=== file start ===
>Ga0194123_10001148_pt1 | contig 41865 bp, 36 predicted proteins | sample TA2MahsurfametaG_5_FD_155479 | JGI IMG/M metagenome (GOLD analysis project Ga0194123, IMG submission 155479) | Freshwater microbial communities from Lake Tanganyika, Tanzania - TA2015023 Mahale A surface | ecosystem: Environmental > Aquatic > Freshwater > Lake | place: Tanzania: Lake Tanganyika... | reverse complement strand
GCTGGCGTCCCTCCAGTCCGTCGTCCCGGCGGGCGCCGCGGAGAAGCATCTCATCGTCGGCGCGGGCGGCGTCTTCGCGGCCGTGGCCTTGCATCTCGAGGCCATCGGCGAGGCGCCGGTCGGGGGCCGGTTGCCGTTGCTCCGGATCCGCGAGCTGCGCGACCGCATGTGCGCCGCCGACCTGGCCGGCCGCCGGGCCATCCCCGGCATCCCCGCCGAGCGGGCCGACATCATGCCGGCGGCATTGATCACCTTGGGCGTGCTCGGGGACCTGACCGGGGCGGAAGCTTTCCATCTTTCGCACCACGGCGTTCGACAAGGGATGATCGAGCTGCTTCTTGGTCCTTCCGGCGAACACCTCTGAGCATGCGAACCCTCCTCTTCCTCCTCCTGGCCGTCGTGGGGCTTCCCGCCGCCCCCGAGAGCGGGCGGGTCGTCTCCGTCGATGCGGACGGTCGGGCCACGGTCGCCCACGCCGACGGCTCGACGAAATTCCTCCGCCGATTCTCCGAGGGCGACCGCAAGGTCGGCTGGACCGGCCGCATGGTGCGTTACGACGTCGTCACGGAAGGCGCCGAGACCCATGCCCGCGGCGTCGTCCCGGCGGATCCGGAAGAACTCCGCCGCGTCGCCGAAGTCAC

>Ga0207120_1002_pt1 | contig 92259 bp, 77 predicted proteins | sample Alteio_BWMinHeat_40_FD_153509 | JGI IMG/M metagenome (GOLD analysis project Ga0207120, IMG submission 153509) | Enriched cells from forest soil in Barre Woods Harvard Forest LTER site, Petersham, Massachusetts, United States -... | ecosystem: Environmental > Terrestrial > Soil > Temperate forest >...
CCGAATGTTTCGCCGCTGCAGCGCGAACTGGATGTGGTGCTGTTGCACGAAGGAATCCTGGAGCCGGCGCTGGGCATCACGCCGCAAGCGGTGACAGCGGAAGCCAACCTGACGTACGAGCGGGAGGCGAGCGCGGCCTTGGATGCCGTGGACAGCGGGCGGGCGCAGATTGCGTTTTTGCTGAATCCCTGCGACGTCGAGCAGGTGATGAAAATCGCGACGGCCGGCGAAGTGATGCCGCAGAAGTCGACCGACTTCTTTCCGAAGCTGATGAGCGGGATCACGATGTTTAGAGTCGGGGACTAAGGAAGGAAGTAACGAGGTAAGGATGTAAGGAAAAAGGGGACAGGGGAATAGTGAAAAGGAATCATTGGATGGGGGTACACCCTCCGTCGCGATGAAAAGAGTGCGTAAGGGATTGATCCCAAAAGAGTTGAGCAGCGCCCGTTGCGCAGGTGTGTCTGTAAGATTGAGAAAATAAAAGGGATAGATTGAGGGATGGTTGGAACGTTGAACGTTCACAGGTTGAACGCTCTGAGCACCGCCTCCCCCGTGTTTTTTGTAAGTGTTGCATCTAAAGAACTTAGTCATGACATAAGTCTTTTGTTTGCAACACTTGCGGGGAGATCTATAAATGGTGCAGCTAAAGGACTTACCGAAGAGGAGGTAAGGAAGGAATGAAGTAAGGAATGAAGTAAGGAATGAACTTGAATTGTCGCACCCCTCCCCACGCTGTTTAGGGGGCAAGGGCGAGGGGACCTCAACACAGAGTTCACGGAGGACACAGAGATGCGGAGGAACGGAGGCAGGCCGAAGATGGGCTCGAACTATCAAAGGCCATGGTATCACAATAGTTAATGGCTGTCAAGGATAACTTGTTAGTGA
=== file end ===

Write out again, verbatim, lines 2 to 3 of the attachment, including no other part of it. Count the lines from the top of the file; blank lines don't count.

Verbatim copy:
GCTGGCGTCCCTCCAGTCCGTCGTCCCGGCGGGCGCCGCGGAGAAGCATCTCATCGTCGGCGCGGGCGGCGTCTTCGCGGCCGTGGCCTTGCATCTCGAGGCCATCGGCGAGGCGCCGGTCGGGGGCCGGTTGCCGTTGCTCCGGATCCGCGAGCTGCGCGACCGCATGTGCGCCGCCGACCTGGCCGGCCGCCGGGCCATCCCCGGCATCCCCGCCGAGCGGGCCGACATCATGCCGGCGGCATTGATCACCTTGGGCGTGCTCGGGGACCTGACCGGGGCGGAAGCTTTCCATCTTTCGCACCACGGCGTTCGACAAGGGATGATCGAGCTGCTTCTTGGTCCTTCCGGCGAACACCTCTGAGCATGCGAACCCTCCTCTTCCTCCTCCTGGCCGTCGTGGGGCTTCCCGCCGCCCCCGAGAGCGGGCGGGTCGTCTCCGTCGATGCGGACGGTCGGGCCACGGTCGCCCACGCCGACGGCTCGACGAAATTCCTCCGCCGATTCTCCGAGGGCGACCGCAAGGTCGGCTGGACCGGCCGCATGGTGCGTTACGACGTCGTCACGGAAGGCGCCGAGACCCATGCCCGCGGCGTCGTCCCGGCGGATCCGGAAGAACTCCGCCGCGTCGCCGAAGTCAC

>Ga0207120_1002_pt1 | contig 92259 bp, 77 predicted proteins | sample Alteio_BWMinHeat_40_FD_153509 | JGI IMG/M metagenome (GOLD analysis project Ga0207120, IMG submission 153509) | Enriched cells from forest soil in Barre Woods Harvard Forest LTER site, Petersham, Massachusetts, United States -... | ecosystem: Environmental > Terrestrial > Soil > Temperate forest >...